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Excerpted from newrepublic.com:

The divergence between my description of historical events and the accounts of historians … is not accidental but inevitable. A historian and an artist, describing a historical epoch, have two completely different objects. As a historian would be wrong if he should try to present a historical figure in all his entirety, in all the complexity of his relations to all sides of life, so an artist would not fulfill his task by always presenting a figure in his historical significance. Kutuzov did not always ride a white horse, holding a field glass and pointing at enemies. Rastopchin did not always take torch in hand and set fire to his Voronovo house (in fact he never did it at all), and the empress Maria Feodorovna did not always stand in an ermine mantle, her hand resting on the code of law; but that is how they are pictured in the popular imagination.

I can't understand the bolded sentences, I read this as the following:

As [ a historian would be wrong if he should try to present a historical figure [ in all his entirety... to all sides of life ] ], so an artist would not fulfill his task by always presenting a figure in his historical significance.

But then its meaning is odd, it suggests a historian shouldn't present a historical figure in all his entirety, but which I think by common sense he should. Furthermore, the latter part suggests an artist would not do what a historian does, and he does this by always presenting a figure only in his historical significance, but this contradicts to what the first half suggests, it suggests historian shouldn't try to present entirely, hence should present only in historical significance, which is exactly what the latter half says an artist does!

The only possibility for it to be coherent is a historian should present a historical figure in all his entirety, but I don't see how the original context could mean it. So what exactly does these mean?

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"Should" in this sentence can be replaced by "were to". The first part would become

a historian would be wrong if he were to try to present a historical figure in all his entirety, in all the complexity of his relations to all sides of life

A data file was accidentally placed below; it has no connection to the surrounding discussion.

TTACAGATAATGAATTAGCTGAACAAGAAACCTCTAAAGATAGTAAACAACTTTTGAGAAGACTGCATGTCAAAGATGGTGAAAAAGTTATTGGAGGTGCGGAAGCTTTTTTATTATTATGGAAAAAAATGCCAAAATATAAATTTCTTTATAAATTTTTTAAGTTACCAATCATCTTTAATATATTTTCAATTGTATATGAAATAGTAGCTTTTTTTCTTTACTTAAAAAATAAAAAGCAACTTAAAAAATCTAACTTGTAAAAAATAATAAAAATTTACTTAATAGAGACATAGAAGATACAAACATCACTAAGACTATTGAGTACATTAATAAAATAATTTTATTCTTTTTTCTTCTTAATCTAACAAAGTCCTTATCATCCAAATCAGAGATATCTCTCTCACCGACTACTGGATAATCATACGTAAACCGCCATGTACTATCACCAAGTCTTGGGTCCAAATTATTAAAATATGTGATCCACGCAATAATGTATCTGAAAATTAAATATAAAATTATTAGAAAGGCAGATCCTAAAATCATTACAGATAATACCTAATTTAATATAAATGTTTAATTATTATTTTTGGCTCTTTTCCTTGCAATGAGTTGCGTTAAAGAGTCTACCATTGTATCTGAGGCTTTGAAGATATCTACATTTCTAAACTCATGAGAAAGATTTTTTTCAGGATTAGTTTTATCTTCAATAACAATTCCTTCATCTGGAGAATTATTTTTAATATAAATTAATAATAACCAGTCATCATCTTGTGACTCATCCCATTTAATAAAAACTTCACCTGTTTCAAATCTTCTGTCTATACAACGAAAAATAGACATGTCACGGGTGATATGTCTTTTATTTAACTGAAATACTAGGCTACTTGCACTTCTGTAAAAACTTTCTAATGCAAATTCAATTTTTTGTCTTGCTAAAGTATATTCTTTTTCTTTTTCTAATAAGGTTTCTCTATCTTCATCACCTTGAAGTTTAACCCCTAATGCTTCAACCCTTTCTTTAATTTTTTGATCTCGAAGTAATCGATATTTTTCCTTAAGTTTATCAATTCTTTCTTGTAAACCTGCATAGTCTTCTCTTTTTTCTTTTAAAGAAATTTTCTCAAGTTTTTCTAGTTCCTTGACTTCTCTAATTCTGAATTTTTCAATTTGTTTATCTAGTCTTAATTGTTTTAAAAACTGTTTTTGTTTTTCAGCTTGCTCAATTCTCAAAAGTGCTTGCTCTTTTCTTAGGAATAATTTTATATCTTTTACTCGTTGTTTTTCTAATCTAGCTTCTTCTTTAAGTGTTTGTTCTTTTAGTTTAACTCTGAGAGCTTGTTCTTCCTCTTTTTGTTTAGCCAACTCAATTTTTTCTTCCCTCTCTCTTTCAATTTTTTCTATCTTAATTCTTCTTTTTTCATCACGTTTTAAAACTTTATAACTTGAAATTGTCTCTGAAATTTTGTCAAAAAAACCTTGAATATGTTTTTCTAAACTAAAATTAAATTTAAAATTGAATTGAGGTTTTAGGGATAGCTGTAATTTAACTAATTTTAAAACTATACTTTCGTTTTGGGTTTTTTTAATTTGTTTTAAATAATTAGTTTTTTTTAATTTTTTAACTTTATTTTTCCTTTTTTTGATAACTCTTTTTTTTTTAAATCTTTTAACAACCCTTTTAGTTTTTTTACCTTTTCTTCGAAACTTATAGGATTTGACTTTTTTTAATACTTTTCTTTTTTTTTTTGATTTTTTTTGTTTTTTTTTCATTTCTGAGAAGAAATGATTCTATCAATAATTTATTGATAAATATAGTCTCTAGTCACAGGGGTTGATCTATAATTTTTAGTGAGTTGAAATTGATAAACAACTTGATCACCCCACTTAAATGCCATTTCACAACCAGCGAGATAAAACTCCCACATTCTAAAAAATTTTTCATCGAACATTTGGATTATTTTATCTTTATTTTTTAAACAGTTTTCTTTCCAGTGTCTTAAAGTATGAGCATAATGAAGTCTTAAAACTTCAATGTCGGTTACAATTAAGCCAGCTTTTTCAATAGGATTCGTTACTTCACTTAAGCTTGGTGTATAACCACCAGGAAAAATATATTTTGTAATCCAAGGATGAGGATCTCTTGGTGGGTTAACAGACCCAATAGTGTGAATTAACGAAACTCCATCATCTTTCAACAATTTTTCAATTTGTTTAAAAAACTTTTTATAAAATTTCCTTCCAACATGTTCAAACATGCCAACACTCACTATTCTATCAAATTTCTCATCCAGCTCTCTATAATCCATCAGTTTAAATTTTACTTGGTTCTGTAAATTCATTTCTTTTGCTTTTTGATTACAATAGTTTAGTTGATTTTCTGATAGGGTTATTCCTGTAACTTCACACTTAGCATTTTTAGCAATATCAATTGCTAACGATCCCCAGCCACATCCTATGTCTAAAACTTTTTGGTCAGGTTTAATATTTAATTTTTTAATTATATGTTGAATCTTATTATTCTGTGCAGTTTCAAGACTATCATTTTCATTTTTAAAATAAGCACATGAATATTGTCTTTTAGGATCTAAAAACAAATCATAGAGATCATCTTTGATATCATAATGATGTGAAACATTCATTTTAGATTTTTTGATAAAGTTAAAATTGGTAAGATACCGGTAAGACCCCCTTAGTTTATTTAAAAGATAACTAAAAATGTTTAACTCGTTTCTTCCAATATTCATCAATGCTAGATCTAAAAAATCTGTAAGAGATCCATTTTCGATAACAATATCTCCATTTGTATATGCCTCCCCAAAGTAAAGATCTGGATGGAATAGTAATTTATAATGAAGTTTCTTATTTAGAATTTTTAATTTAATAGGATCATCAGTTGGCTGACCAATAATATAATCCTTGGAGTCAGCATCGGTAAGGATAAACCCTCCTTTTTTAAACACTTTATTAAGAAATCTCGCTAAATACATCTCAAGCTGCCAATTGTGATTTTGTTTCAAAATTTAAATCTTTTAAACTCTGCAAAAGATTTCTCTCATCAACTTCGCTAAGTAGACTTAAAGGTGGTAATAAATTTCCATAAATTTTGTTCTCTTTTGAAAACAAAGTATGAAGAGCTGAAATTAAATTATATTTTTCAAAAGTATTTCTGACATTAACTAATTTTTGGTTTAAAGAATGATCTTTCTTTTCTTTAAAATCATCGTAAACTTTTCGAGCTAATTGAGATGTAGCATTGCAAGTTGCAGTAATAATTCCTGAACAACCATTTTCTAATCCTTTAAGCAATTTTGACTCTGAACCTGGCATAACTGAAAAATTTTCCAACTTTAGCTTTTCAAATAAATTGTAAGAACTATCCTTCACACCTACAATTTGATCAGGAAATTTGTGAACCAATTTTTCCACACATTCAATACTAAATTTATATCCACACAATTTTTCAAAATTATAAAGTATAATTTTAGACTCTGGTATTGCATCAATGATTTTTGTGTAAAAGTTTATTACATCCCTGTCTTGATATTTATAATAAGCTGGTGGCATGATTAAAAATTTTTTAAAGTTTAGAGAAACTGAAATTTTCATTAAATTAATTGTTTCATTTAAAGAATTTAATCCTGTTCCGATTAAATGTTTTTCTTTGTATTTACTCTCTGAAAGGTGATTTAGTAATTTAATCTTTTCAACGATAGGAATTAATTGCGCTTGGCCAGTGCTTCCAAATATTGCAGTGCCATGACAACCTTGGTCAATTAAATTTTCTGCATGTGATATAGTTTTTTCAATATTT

What this means is that a historian should concentrate on the historical significance of the figure, rather than portray him in more detail, with trivia like his choice of clothing or his relationship with his wife.

On the other hand, the artist is both allowed (and encouraged) to make the character more interesting, larger than life, by including items that are of little historical significance and may not even be true.

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This use of "he should try" here does not mean "he has an obligation to try".

The first two meanings of should in Merriam-Webster identify very different uses of should:

  1. —used in auxiliary function to express condition <if he should leave his father, his father would die — Genesis 44:22(Revised Standard Version)>

  2. —used in auxiliary function to express obligation, propriety, or expediency <'tis commanded I should do so — Shakespeare> <this is as it should be — H. L. Savage> <you should brush your teeth after each meal>

Should here is used in the first sense, not the second. It is part of a hypothetical conditional: compare the dictionary's example

[if he should leave his father], {his father would die}

with your phrase

{a historian would be wrong} [if he should try to present a historical figure...]

This should/would expresses the conditional meaning, "If this thing were to happen, then this would be the result."

  • So it means an artist would not fulfil a historian's task which might be wrong(but a historian still need to present a historical figure in his entirety even if he has some possibility of depicting him wrong, since he is a historian), and an artist avoids that possibility of wrong by presenting a historical figure only in his significance, rather than the whole? – CYC Mar 28 '16 at 16:43

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